Tuesday 8 July 2008
Government Estimates – Legislative Council
1.6 Film, TV and Multimedia Industry Development –
Mr FINCH - In respect to this, there is a bit of confusion in my own mind as to this screen area which is apparently not in the Minister for Arts' portfolio but in State Development. Am I in the right section now?
What raises my curiosity in respect to this section is that I wonder whether TAFE would be receptive if it was asked to help establish a comprehensive screen and multimedia training centre. There are unused premises in Launceston in particular at the moment and I know they are owned by TAFE; they could be identified. During the budget Estimates process we suggested there is a clearly identified need and opportunity for training in Tasmania. The State has numerous advantages in the field of screen production. I wonder if there could be some detail on what is being done and what is planned in this area?
Mr PARKINSON - Mr Chairman, my advice is that the Government is in discussions with TAFE with particular reference to Launceston. The need for further training in film et cetera is certainly recognised and those discussions are ongoing.
Mr FINCH - Of course we know that there is potential to attract major productions to Tasmania and during the budget Estimates we heard about a golden opportunity with a major production coming here. Would it be easier if we had an established skill pool to draw on when people identify that Tasmania would be a good place to make movies and television programs? I am just curious as to whether any work has been done to identify and quantify the direct financial benefits and tourism boosts that could occur through the development of this idea.
Mr PARKINSON - My adviser indicates that one of the relevant figures is that from a $1 million investment Screen Tasmania generates $16 million income through productions in Tasmania - that is the current position. An industry-wide audit has never been done in Tasmania but one is planned. Screen Tasmania is interested in obtaining the funding to do that. It is important to realise that it is not only Screen Tasmania that is involved in productions in Tasmania but the private sector is as well. In that sense an industry-wide audit would be handy in order to establish exactly what happens throughout the industry in this State.
Screen Tasmania obviously knows what it is involved in - how much money it puts in and how much is generated through its work. As to what a film would be worth for Tasmania, this can really only be gauged on a production-by-production basis. So if Screen Tasmania were investing in a proposed production, it would obviously look at what that would be worth for Tasmania.
Screen Tasmania itself provides grants. There is the innovative FIT - Filming in Tasmania - scheme, which Screen Tasmania introduced in 2007. Through this scheme, Screen Tasmania recognises and addresses the need to augment the skill level of practitioners in the industry in Tasmania, as well as providing opportunities to new entrants to the industry to get important hands-on production experience.
Screen Tasmania has a database, for example, of attachments - crews, actors and so on - people who are available to be involved in productions. The FIT scheme is focused on two areas of support. The first is the island-to-island rebate which provides assistance in the form of a grant to relieve the burden of the freight costs associated with transporting equipment and personnel across Bass Strait. This cost has, for a long time, been both a physical and psychological barrier to companies considering bringing their productions to the State. But since the implementation of the scheme, several productions have been able to take advantage of it. These include the horror feature film Dying Breed , which was shot on the west coast last year and recently had its premiere at the prestigious Tribeca Film Festival in New York. The $1.3 million documentary drama, The Last Confession of Alexander Pearce , was also able to benefit from the scheme, as were the five Tasmanians who filled various roles from wardrobe to camera assistant.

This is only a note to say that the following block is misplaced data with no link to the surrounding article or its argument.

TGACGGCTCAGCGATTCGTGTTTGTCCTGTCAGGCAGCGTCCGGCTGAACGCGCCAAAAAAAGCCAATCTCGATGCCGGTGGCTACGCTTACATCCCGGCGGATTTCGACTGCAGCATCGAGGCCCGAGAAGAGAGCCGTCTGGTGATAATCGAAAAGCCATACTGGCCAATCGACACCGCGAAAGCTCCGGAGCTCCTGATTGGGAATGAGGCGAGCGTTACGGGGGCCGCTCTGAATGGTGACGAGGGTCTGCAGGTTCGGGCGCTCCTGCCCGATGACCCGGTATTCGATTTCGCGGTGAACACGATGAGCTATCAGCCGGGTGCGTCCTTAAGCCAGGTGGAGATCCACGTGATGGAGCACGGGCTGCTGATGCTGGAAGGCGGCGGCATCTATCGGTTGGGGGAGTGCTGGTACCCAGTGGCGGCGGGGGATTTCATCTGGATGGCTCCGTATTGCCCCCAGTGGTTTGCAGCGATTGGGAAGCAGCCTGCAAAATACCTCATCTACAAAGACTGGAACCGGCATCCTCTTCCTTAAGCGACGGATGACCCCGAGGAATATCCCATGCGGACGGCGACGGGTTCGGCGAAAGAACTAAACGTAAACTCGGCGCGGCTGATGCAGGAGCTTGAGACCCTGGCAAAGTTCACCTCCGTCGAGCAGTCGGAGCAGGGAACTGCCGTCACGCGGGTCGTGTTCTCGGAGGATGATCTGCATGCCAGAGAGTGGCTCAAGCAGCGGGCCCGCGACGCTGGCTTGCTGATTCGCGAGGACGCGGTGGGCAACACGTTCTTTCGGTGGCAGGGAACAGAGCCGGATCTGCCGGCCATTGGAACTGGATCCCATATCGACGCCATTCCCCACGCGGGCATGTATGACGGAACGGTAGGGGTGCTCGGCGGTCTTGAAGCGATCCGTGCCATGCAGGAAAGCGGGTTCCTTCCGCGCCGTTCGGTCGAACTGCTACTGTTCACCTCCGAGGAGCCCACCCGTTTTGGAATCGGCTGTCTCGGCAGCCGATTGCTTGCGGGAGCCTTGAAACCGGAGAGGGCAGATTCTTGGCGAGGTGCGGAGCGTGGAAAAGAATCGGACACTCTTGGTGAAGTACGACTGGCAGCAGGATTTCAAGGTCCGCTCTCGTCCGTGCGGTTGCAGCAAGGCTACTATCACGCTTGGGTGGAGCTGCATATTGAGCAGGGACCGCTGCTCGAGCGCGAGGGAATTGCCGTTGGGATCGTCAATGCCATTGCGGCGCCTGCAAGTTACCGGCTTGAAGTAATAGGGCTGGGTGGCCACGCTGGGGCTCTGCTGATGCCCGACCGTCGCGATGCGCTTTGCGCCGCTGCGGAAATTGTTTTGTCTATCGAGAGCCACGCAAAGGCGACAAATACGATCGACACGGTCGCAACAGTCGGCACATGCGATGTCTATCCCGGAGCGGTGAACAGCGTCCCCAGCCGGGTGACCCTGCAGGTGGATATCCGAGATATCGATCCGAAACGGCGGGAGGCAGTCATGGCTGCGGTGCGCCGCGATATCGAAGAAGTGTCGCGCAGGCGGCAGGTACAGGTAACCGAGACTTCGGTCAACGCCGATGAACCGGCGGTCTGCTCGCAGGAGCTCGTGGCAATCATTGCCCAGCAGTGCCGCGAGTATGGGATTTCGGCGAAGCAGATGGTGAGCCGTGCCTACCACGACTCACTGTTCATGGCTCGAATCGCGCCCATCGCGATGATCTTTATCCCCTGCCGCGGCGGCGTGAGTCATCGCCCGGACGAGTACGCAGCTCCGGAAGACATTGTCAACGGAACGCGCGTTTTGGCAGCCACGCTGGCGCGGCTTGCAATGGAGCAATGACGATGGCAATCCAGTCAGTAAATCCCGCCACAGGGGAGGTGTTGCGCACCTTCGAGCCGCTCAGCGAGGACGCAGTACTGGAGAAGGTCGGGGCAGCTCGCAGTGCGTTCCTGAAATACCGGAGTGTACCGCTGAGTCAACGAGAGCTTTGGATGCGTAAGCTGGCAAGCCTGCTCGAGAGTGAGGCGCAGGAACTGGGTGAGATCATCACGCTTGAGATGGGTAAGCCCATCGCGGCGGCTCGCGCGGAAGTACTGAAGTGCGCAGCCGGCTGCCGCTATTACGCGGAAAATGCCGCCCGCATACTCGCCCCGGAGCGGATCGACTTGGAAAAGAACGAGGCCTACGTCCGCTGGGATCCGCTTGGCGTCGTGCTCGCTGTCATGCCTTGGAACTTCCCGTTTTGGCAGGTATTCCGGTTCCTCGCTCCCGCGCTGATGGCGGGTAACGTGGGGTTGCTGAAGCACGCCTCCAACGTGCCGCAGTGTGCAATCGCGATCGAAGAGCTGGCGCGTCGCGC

Secondly, the creative Tasmanian attachment subsidy provides financial assistance to an incoming producer to employ Tasmanian practitioners as attachments in key creative roles in the production process.
Are we getting there for the honourable member?
Mr FINCH - Yes, and I thank the Leader. It was interesting to hear you talk about that multiplier effect of $1 million being converted to $16 million, and also your comment about ScreenTasmania recognising the need to augment skill levels in Tasmania. Tasmania's film and multimedia shortages have been identified, as well as the skills that are there with the database, but training requirements have also been identified by Screen Tasmania. A course structure and a training package are ready to go; consultation and expertise are ready to go. All that is really needed is a commitment from the State Government and some funding.
I suppose my suggestion would be that if we have this wonderful multiplier effect of 16 times in the industry perhaps an investment of more by the State Government could see that multiplier effect maintained. That would be a good result for Tasmania. I realise the Leader said in an earlier answer that it was being considered by the Government, but I wonder whether he could reiterate that this possible development is being actively considered by the Government.
Mr PARKINSON - Mr Chairman, my advice indicates that obviously the industry is still growing and the Government is confident that it is currently being funded through Screen Tasmania at an appropriate level. Obviously, as the industry grows consideration will be given to further funding. I could keep going with information I have here in relation to the grants and the effect of them, but I do not think that is the question the honourable member asked.